New parking garages cost around $20,000 per space (or more) to build, and Charles Ramdatt, Orlando’s deputy public-works director, told the Sentinel recently that the city is encouraging people who live in Orlando to find alternative ways to get from home to the train. Such as cycling. But that actually brings us back to point No. 1 in this story – there’s not a lot of room for bikes in the train. “It’s just not sustainable to rely on the automobile,” Ramdatt said when discussing the parking situation with the Sentinel. Exactly. That’s why this train needs to be more convenient for more people to use to get to and from the city.

5. Add service on nights and weekends ASAP
OK, we knew that night and weekend service would not be available right away when SunRail was rolling out. But not even offering limited service on nights or weekends seems short-sighted. It could be a significant boon to businesses, restaurants and bars, not to mention the hospitals, the Orlando Science Center and downtown Orlando and Winter Park. It also limits this train’s usability primarily to office workers who keep a traditional 9-to-5 schedule. But Orlando’s economy is a service economy. Tons of people work shifts that end well after SunRail shuts down for the night or weekend. Some of those people don’t own vehicles to get to and from work. They’re going to have to continue to rely exclusively on cars and buses, but it sure would be nice if SunRail included them in its vision, too.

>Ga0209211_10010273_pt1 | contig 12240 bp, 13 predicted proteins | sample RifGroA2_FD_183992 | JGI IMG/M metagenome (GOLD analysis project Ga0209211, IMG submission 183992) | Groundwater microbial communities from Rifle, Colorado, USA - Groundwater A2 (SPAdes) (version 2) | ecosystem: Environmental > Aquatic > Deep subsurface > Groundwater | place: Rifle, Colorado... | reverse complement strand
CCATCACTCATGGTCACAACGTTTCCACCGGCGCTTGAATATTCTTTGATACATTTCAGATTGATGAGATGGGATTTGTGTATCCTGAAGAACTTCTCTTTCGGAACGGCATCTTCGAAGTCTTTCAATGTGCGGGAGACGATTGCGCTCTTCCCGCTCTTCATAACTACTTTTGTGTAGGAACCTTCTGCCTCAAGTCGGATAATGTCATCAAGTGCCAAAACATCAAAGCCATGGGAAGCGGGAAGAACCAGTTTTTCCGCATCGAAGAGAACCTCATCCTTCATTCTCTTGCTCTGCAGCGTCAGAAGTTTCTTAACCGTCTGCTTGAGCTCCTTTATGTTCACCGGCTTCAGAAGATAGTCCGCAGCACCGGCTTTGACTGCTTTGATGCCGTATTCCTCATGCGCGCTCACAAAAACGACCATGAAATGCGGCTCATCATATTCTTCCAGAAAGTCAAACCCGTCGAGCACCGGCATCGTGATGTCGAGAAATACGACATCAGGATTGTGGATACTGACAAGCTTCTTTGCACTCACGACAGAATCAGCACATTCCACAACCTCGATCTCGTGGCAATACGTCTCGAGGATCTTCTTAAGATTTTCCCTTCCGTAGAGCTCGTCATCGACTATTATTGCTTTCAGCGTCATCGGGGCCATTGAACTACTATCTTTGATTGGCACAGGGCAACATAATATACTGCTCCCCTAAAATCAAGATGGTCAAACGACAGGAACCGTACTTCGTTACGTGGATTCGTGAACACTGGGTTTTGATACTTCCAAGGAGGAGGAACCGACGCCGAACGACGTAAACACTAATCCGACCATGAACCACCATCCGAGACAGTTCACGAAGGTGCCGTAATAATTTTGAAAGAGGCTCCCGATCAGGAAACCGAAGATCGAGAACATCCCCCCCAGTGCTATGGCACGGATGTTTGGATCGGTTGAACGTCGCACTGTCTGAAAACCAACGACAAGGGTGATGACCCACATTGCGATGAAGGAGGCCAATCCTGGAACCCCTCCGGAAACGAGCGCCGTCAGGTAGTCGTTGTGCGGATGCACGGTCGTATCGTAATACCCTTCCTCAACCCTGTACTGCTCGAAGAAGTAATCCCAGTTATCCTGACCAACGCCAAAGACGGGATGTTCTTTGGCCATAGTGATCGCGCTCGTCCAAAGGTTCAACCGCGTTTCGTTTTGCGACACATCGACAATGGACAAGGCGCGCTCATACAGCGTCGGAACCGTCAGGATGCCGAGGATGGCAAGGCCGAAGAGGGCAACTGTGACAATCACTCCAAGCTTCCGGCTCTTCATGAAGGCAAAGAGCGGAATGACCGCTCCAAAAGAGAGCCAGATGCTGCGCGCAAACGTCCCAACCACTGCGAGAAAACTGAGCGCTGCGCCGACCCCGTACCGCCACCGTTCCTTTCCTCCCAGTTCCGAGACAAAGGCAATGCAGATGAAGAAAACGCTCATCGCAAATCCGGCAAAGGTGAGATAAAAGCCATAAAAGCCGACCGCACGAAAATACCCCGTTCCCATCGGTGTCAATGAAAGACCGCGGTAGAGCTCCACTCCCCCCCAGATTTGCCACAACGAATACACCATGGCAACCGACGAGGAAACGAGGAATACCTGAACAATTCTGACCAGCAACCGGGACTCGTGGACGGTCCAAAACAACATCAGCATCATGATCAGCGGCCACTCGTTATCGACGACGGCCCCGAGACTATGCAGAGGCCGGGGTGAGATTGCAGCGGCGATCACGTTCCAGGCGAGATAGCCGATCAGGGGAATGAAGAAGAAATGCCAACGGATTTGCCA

There’s a petition afoot now on Change.org to ask Orlando Mayor Buddy Dyer to help SunRail “reach its full potential” by running the trains on weekends and up to midnight on weekdays. So far, it has more than 1,600 signatures from people who consider themselves “enthusiastic SunRail supporters” but admit they are disappointed by the limited hours.

6. The student discount should apply to college students
The SunRail student discount option offers 50 percent off a ticket to students ages 7 to 17. And that’s it. We’d like to point out that there are plenty of 18-year-olds still in high school, not to mention the droves of college students who are always looking for more affordable ways to do things (college tuition isn’t cheap, after all). The student discount should apply to students of all ages, not just minors.